A news service for the people of Michigan from the Mackinac Center for Public Policy

Mainstream newspapers. Democratic politicians. Nonprofits associated with conventional public schools. Even official school district Twitter feeds.

The list seems to grow by the week of interests lining up to denounce an alleged bogeyman that one newspaper editorial claimed is threatening the very existence of public education — charter public schools.

According to charter school supporters, these attacks are not coincidence. The first Michigan charters were launched in 1994, but until recently they were restricted by a cap of 150 on the number that could be authorized (“chartered”) by a state university, the most common method. That changed in 2011, when Gov. Rick Snyder signed a new law eliminating the cap, which was passed despite intense opposition from teachers unions and other interests tied to conventional public school districts.

“The critics are not looking for charters to get better,” said Gary Naeyaert, executive director of the Great Lakes Education Project. “They are looking for charters to go away. It is a fairly orchestrated effort.”

As of last fall, there were 298 charter schools in Michigan, employing 11,276 teachers. Just six of these schools are unionized, compared to virtually all conventional public schools. Employees at most of the latter are members of the state’s largest teachers' union, the Michigan Education Association, whose union dues are $635 a year. From the union’s perspective, this competition from charter schools represents about $7.1 million a year just in lost teacher dues, plus more dues money paid by all the other support staff that has been traditionally unionized, such as maintenance, cafeteria and transportation workers.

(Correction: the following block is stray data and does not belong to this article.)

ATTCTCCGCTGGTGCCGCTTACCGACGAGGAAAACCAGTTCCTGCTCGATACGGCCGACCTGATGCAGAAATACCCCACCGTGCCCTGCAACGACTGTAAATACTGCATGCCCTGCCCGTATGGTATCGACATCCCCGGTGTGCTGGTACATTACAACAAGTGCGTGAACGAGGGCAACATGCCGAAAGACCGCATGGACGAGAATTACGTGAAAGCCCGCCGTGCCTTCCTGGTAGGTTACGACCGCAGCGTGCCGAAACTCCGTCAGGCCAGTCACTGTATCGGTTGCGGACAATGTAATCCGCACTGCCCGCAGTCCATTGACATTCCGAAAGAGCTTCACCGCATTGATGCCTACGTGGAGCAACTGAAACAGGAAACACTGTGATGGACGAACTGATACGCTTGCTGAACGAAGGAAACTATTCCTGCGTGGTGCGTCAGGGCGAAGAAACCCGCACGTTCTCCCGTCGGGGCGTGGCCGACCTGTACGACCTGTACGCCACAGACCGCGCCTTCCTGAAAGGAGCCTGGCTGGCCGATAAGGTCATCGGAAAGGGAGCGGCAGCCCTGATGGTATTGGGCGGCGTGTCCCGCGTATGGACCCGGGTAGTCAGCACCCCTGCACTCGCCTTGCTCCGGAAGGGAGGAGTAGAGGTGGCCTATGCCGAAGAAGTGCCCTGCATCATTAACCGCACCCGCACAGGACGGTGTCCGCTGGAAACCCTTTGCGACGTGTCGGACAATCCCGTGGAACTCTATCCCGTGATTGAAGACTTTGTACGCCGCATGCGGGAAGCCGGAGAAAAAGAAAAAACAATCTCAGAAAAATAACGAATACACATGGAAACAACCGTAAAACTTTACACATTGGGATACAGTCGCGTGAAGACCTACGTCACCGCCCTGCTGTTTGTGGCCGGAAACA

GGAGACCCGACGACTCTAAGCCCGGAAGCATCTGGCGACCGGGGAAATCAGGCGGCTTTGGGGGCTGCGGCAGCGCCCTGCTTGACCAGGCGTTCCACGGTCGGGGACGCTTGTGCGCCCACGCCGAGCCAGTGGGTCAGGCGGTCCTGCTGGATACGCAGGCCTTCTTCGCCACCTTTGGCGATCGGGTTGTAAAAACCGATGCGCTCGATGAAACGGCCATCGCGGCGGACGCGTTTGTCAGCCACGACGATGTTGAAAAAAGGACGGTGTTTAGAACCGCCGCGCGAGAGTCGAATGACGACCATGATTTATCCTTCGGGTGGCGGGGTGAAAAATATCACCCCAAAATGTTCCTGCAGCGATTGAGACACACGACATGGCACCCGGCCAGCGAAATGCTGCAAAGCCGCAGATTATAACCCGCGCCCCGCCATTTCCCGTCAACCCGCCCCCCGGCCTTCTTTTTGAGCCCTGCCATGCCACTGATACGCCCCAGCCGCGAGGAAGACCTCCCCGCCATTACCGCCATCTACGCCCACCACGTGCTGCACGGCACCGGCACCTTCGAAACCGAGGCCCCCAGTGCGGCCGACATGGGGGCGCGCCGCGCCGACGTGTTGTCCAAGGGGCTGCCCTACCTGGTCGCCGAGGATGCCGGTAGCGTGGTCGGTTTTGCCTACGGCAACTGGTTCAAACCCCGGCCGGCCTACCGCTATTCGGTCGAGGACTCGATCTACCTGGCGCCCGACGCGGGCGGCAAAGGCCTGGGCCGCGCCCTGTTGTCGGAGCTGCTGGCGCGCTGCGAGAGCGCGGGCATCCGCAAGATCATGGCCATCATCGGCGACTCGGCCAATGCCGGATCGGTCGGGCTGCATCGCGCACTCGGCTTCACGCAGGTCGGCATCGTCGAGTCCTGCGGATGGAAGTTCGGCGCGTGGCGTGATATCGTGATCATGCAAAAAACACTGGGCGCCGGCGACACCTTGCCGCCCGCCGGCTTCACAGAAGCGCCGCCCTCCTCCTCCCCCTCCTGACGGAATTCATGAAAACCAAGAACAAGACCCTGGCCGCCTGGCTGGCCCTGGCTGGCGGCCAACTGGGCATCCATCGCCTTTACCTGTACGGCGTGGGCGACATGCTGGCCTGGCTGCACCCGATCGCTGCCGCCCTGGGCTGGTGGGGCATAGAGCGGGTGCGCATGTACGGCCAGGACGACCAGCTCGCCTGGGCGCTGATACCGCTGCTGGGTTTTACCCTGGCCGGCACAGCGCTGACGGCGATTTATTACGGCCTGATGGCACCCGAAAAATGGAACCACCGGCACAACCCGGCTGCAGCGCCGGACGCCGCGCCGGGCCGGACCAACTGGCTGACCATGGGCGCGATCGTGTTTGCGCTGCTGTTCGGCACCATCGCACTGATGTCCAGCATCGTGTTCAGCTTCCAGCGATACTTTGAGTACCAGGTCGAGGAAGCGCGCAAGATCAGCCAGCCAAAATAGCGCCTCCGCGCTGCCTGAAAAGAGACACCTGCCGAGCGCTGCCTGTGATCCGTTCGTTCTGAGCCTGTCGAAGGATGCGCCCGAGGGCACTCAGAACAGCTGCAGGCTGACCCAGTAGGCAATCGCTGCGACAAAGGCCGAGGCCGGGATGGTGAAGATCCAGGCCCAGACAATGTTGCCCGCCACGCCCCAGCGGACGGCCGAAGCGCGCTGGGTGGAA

Charter schools enrolled about 141,000 students in 2013. Given an average Michigan school funding “foundation allowance” of around $7,250 per student, that represents slightly more than $1 billion that might have gone to the conventional school districts with which charters compete for students (and the funding that follows them).

That is the background against which a virtual war has been launched against school choice and charter schools. Even the progressive Michigan Radio recognized what was the root of the conflict when it wrote in July, “Charters don’t have to have local collective bargaining agreements with teacher unions. They don’t pay into the state teacher pension fund. Plus, they’re free from teacher tenure laws. Which, taken together, explain a lot of the controversy and political fighting that have happened around charter schools.”

The latest volley was launched by State Superintendent Mike Flanagan when he announced on Aug. 11 that 11 of Michigan’s 40 charter school authorizers were put “at risk of suspension” by him, jeopardizing their ability to open any future charter schools. Two of the authorizers now "at risk" were recognized by MDE as the best in the state just last year.

While the attacks on the charter schools have been steady, they have come from varied sources.

The Oakland Intermediate School District posted a link on the district’s Twitter account in July comparing charter schools to the subprime mortgage crisis that played a part in the Great Recession of 2008.

Lobbying and trade associations such as the Michigan Association of School Administrators, funded by membership fees paid by conventional school districts, have demonized charters schools by characterizing them as "...profiteers who will be allowed to take taxpayer dollars…" 

In November 2013, the Battle Creek Enquirer published an editorial stating, “The people behind the charter school and privatization movement are intent on destroying public schools, and they are succeeding.”